International SOS handled more than 500 medical evacuations in China last year, said Eliza Kwok, chairwoman of International SOS China Region. Wang Jing / China Daily
Rescue teams are on the rise along with the growing number of mountaineering accidents and outdoor sports injuries in China.
The country has at least 20 mountain rescue teams. Included in their number are the China Mountain Rescue Team and the Beijing Red Cross Blue Sky Rescue Team, reported Outdoor China, a monthly magazine produced by the Mountaineering Administration Center under the General Administration of Sport.
At present, mountain search and rescue in China relies on three major kinds of forces, said Peng Chunhong, 37, a founder of the Lvye Rescue Team.
First, the government is responsible for leading and organizing search and rescue activities as soon as it receives an emergency report. All related divisions of the government will be involved, including the police, the fire department, the armed forestry police and the office of emergency response.
Second, business corporations such as International SOS and insurance companies will help arrange for medical treatment and other medical services after the people injured are found by rescuers and sent to hospital.
International SOS handled more than 40,000 medical cases and more than 500 medical evacuations in China last year, said Eliza Kwok, chairwoman of International SOS China Region.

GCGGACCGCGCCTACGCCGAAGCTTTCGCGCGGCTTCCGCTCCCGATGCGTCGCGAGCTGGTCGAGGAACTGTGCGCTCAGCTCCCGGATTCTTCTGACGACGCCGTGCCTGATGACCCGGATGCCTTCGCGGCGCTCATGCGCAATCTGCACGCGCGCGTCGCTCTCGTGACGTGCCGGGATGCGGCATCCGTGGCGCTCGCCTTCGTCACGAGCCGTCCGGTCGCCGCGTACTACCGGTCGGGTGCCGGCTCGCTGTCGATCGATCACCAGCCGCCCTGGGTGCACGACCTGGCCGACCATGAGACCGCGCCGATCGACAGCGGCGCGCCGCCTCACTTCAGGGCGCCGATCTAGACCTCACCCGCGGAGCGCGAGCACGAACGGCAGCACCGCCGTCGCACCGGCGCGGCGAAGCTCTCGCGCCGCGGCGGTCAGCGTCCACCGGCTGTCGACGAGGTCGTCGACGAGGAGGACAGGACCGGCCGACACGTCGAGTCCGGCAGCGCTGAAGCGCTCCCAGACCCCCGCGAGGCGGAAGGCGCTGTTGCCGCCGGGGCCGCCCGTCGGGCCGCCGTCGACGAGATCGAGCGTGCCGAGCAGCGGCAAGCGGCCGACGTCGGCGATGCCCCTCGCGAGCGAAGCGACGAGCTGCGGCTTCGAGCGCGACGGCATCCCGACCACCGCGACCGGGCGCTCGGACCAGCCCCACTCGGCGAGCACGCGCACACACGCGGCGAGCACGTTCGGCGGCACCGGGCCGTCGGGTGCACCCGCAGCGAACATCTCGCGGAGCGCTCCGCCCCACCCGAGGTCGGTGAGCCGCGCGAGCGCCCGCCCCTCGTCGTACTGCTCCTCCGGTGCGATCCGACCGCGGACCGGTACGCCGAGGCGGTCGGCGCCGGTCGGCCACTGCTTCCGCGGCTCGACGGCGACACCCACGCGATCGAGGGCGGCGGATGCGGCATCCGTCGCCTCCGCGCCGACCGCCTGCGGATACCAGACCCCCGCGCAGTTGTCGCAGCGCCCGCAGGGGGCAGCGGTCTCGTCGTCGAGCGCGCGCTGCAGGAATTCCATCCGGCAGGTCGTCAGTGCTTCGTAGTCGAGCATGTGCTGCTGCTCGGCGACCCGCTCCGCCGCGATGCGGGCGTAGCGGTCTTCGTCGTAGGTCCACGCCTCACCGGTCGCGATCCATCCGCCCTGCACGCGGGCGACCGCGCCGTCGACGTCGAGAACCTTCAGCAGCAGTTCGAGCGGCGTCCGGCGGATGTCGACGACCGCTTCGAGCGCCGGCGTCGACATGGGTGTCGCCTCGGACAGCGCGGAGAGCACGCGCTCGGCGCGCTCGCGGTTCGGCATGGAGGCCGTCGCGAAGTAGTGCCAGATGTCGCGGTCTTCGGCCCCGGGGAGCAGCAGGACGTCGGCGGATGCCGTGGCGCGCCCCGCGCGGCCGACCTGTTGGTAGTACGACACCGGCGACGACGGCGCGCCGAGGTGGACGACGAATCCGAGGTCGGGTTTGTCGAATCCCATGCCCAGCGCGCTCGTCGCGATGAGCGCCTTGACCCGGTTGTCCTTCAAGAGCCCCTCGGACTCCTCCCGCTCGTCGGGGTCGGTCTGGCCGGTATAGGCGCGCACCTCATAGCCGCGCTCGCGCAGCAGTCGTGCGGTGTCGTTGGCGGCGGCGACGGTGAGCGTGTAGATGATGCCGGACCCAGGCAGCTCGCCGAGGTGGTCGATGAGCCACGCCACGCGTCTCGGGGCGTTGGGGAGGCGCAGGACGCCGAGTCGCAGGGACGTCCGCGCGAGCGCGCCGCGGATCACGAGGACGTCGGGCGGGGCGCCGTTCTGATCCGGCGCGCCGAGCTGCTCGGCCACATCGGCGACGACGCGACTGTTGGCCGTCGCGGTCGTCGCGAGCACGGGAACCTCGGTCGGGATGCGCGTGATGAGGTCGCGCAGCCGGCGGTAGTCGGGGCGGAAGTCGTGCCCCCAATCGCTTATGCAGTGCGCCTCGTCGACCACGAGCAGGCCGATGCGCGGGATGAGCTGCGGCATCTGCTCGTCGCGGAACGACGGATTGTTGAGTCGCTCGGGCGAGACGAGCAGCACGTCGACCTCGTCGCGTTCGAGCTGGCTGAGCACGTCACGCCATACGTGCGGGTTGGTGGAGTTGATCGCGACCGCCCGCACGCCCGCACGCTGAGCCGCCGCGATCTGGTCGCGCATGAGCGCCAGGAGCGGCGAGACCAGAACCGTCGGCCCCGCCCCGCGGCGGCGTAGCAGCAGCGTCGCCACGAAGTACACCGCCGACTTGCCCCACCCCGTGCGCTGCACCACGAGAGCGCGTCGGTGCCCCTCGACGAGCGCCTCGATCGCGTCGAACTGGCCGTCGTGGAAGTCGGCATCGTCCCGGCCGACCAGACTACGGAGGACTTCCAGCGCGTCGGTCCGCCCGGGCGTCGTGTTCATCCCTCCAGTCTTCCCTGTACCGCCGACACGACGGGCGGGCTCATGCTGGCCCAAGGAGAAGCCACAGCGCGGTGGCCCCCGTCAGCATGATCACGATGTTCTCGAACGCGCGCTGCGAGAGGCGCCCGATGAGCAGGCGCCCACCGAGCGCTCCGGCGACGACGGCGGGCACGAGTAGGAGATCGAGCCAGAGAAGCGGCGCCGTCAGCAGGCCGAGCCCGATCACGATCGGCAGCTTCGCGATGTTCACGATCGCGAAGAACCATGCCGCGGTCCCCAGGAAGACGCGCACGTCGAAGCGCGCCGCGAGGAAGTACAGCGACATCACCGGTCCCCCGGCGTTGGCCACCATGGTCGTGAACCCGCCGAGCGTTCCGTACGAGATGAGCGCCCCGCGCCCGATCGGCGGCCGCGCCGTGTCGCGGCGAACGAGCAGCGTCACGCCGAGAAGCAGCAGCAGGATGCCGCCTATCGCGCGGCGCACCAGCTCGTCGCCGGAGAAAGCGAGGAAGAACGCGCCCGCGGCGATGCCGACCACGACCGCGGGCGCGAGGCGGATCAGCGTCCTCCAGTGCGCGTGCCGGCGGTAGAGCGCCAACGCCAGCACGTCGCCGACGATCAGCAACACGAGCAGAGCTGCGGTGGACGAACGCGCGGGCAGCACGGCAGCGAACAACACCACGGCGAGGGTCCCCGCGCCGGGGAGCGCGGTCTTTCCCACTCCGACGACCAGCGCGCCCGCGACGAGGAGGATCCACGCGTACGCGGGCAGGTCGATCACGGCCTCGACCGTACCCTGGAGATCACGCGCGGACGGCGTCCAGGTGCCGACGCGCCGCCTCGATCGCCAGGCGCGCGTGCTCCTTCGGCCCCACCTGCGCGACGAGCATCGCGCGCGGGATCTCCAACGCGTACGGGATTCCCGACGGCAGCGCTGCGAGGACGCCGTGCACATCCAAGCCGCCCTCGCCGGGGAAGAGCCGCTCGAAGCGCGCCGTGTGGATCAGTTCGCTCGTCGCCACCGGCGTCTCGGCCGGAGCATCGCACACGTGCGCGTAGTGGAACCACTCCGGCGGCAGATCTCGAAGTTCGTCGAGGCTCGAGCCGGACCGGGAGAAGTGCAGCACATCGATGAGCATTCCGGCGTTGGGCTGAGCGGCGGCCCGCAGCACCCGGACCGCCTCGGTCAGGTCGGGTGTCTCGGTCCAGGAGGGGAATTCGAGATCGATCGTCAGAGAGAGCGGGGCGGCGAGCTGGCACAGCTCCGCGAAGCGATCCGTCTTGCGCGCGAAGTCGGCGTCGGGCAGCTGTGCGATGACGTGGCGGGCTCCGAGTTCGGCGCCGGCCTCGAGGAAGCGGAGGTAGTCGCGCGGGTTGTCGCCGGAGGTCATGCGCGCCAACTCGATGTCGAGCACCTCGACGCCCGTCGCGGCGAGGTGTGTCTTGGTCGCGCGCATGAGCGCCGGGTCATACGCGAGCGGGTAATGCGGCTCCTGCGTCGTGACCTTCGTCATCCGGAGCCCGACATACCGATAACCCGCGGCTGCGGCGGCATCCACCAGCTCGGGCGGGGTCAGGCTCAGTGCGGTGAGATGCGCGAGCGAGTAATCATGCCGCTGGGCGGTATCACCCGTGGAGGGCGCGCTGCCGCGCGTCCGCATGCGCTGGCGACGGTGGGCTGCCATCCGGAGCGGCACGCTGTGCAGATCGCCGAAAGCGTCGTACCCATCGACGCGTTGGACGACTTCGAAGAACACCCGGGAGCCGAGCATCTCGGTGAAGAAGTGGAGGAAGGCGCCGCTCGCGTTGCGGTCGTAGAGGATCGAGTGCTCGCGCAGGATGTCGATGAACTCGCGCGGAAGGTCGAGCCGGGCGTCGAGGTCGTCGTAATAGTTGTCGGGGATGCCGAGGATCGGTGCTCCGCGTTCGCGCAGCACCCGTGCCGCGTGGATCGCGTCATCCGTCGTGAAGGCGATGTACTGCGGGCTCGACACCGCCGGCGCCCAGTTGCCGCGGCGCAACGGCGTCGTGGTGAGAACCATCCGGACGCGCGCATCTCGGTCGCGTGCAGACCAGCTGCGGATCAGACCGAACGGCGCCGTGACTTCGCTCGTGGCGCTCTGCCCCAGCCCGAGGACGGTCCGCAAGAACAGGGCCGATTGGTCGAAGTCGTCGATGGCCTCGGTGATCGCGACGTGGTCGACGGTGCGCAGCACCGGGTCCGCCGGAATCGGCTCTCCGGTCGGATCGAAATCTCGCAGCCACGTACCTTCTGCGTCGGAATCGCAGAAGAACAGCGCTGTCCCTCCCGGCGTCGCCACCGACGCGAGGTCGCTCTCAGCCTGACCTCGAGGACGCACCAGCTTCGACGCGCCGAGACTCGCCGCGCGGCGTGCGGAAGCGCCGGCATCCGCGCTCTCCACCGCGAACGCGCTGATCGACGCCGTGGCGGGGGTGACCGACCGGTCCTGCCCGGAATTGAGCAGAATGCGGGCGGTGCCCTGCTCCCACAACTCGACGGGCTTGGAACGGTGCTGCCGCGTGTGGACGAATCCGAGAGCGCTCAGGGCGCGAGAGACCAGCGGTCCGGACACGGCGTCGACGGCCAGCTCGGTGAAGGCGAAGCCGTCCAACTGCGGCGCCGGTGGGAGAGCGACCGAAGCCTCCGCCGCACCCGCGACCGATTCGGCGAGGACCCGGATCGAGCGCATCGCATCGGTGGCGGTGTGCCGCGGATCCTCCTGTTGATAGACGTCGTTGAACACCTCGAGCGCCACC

It helps evacuate those who are seriously ill or injured in China from local hospitals to more advanced hospitals that are up to international standards or even back to their own countries if necessary. About 20 percent of the medical evacuations are carried out via the company's air ambulance.
Third, non-government mountain rescue teams formed by volunteers assist the government with their knowledge and experience during search and rescue activities.
"These non-government rescue teams and outdoor sports clubs have become the backbone of mountain rescue forces in our country," said Ci Luo, deputy director of the mountaineering team at the Chinese Mountaineering Association.
Founded in 2003, the Lvye Rescue Team has more than 500 members, of whom more than 200 join rescue activities regularly. Although the team is based in Beijing, it also has branches in Hebei and Shandong provinces. Its members attended 28 mountain rescues in Beijing's suburbs in 2010 and 18 rescues in 2009, according to 45-year-old Lu Zhonghong, captain of the team.
"Rescue teams formed by volunteers are unstable," he said. "Volunteers may join a rescue activity or attend a training session randomly but skip another next time. Except for some leading activists, most of the team members do not have a comprehensive knowledge of outdoor sports and mountain rescue."
The Lvye Rescue Team once tried to register as a non-profit social organization, but failed because it could not find a government department in a relevant field that was willing to accept it as a subordinate. Without a publicly recognized identity, it is hard for the team to raise funds or receive donations, said Peng.
For each rescue activity and training session, members of the team have to cover the cost of rescue equipment, training and transportation out of their own pockets. They were even asked to buy tickets sometimes when they were trying to help the police rescue tourists trapped in scenic areas, Peng added.
(China Daily 06/05/2011 page3)